Other incidents that warrant immediate emergency care include seizures, major cuts, potential broken bones, symptoms of severe dehydration, loss of consciousness after head injuries or fevers in children less than two months old, according to Johns Hopkins Medicine.
Parents should avoid going right to urgent or emergency care if it’s not needed. Children have been seeking emergency care at a historic rate, which led UPMC Children’s Hospital to set up an outdoor care tent in September to accommodate overflow.
“The goal here is to try to not fill up the emergency department with those kids who were never going to get admitted to the hospital,” Green said.
Johns Hopkins Medicine advises parents to take their child to urgent care if they can’t schedule a pediatric appointment in a couple days for symptoms that could be the flu, strep throat or conjunctivitis (pink eye).
If in doubt, parents should trust their instincts when they believe their child is experiencing symptoms that require emergency care.
“Parents know their children best, and I never want to provide a one-size-fits-all solution because children can become sick very quickly,” Ragavan said.
Should I continue bringing my child in for regular checkups?
“It’s been so hard for parents during the pandemic, thinking ‘Should I bring my child into the doctor?’” Ragavan said. “I strongly recommend, as long as your child is feeling well, to bring them in for their routine visits. We, pediatrician offices, are making sure that children and families are staying safe during those visits.”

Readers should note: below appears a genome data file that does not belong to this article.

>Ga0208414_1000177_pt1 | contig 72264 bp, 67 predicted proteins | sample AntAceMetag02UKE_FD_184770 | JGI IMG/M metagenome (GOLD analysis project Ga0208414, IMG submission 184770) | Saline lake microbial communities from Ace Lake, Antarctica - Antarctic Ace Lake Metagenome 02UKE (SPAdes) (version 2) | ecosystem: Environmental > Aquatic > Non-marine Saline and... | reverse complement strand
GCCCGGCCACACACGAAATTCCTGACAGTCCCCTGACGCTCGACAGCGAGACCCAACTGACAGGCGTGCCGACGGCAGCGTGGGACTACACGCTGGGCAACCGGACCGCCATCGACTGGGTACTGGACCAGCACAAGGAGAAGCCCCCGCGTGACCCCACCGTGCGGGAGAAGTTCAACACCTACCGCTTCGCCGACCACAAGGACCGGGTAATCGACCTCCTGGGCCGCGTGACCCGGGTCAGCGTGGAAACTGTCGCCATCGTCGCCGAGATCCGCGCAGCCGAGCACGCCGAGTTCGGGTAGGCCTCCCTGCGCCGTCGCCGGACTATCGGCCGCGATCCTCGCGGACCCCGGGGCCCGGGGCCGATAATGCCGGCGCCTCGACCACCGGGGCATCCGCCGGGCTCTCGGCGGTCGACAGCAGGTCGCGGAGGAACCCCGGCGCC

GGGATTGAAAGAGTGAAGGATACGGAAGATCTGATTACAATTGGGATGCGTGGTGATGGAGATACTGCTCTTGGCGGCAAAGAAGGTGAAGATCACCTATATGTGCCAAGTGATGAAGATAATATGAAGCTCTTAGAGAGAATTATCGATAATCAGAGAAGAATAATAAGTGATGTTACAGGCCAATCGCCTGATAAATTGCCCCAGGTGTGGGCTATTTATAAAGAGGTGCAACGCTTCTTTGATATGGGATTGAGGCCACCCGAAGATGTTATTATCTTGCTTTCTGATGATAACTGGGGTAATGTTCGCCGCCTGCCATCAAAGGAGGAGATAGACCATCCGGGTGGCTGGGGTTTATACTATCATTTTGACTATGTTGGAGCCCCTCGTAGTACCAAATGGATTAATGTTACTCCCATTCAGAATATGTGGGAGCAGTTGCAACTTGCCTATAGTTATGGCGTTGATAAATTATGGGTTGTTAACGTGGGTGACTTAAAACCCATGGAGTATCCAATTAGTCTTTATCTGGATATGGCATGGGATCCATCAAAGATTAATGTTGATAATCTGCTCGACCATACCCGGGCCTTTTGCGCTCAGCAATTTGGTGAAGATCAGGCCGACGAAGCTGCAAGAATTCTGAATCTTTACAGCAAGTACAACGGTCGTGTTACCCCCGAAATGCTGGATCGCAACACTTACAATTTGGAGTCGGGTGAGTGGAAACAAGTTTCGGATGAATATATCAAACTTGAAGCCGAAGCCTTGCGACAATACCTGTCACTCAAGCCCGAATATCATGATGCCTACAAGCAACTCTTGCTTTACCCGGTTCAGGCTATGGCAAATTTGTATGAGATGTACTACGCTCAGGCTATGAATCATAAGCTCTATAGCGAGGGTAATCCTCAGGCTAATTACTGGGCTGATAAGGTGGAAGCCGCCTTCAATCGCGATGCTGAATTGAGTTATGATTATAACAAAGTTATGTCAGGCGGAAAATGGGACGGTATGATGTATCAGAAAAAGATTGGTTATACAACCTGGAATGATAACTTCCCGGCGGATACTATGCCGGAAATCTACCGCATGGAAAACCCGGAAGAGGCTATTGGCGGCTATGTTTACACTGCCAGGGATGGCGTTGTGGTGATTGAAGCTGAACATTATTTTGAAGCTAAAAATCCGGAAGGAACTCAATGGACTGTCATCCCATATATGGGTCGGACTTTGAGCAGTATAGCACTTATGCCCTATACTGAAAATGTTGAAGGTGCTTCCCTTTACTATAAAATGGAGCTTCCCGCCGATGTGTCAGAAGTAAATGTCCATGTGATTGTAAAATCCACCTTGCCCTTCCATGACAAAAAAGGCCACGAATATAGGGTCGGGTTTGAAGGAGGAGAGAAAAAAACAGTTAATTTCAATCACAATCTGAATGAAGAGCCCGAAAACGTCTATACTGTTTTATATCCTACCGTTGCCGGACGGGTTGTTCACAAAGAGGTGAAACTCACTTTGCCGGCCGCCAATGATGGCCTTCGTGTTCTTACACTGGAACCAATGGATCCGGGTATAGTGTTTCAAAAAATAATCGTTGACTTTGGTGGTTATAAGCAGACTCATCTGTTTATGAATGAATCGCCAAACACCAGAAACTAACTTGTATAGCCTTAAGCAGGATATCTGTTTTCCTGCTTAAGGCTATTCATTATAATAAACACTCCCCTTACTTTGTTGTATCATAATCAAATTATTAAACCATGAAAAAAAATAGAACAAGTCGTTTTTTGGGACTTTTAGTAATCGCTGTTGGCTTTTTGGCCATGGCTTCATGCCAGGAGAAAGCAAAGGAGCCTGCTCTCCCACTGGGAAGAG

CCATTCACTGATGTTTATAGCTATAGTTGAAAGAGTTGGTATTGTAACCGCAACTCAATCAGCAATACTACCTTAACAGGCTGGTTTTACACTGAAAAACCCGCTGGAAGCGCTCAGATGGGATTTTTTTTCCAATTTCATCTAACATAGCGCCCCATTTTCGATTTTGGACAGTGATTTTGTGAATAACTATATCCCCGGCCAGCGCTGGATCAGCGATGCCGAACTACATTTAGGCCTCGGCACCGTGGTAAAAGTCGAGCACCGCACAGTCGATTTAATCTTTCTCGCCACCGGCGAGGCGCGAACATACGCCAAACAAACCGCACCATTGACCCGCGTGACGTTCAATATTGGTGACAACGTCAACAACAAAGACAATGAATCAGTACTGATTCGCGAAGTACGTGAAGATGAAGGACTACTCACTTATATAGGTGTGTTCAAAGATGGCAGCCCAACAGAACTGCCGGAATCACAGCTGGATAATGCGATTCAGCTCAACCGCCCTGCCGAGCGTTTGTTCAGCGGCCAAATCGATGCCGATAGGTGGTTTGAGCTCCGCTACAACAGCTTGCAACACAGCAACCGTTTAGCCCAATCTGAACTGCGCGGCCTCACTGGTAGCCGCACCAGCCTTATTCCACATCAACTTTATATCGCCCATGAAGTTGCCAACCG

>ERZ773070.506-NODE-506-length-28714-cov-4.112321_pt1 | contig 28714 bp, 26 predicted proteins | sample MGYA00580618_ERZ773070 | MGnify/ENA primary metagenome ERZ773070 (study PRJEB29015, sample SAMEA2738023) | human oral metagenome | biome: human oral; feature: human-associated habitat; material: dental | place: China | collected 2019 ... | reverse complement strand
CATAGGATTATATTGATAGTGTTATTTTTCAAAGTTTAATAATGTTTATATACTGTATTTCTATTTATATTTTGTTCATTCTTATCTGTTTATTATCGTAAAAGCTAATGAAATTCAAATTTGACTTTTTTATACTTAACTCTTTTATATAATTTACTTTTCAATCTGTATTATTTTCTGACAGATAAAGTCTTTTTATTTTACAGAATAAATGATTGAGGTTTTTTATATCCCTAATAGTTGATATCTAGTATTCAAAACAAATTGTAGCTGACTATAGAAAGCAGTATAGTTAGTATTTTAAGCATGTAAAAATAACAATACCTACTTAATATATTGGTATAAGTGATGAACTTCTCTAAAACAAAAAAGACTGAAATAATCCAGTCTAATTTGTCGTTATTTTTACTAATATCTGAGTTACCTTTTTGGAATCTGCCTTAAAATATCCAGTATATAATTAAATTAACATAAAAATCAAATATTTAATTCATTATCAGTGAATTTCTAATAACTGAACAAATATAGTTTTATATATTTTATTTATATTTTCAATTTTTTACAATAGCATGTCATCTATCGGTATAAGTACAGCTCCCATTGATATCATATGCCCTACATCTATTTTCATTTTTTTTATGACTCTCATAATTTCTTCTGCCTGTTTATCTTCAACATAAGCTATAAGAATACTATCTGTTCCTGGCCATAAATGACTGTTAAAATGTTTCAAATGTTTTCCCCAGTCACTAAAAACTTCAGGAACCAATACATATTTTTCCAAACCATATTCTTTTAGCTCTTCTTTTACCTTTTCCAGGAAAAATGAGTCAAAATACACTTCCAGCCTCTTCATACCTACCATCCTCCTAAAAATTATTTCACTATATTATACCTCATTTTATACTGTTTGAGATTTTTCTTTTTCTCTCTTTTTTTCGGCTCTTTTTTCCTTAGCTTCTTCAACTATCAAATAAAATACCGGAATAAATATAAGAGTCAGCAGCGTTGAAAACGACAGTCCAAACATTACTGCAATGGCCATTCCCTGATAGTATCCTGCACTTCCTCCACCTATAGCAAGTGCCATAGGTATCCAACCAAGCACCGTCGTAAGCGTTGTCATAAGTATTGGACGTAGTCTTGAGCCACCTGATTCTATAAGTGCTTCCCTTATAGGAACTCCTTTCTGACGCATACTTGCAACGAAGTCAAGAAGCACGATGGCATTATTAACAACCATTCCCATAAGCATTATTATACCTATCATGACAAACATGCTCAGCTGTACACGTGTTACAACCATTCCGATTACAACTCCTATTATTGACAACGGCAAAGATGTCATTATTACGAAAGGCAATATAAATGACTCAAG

Parents who feel concerned about bringing their child to an in-person appointment with their pediatrician should schedule a telemedicine appointment, Green said.
How can I protect my child from COVID-19?
Doctors and public health officials strongly recommend children wear masks to protect themselves and others during the pandemic.
In September, the Pennsylvania Department of Health began requiring all children over age 2 to wear masks in schools and daycare facilities to reduce the spread of COVID-19.
Parents can encourage young children to wear masks by having them choose masks with fun designs and using positive reinforcement techniques, like a sticker chart rewarding mask-wearing, Ragavan said.
Parents should also wear masks in front of their children to be positive role models.
“Kids hear what their parents say, and they may learn that ‘Maybe I don't want to wear a mask either,’” Green said. “On the other hand, if they see their parents modeling wearing the mask, and you know, saying, ‘It's a good thing, keeps us safe,’ kids will learn that.”
Children should stay home from school and daycare if they are experiencing symptoms like fever, coughing and congestion, Ragavan said. If they do have symptoms, inform your pediatrician and arrange for a COVID-19 test.
“It's really impossible to separate the clinical symptoms that you see with SARS-CoV-2 from the clinical symptoms that you could see from the other viruses in the community that typically we're used to for causing respiratory illness,” Green said.
Children 12 and older should receive a COVID-19 vaccine. Younger children aren’t yet eligible, but children older than six months old should also get their flu vaccine and practice public health measures, like washing their hands frequently and staying distant from others, Ragavan said.
Amelia Winger is a PublicSource editorial intern. She can be reached at firstname.lastname@example.org.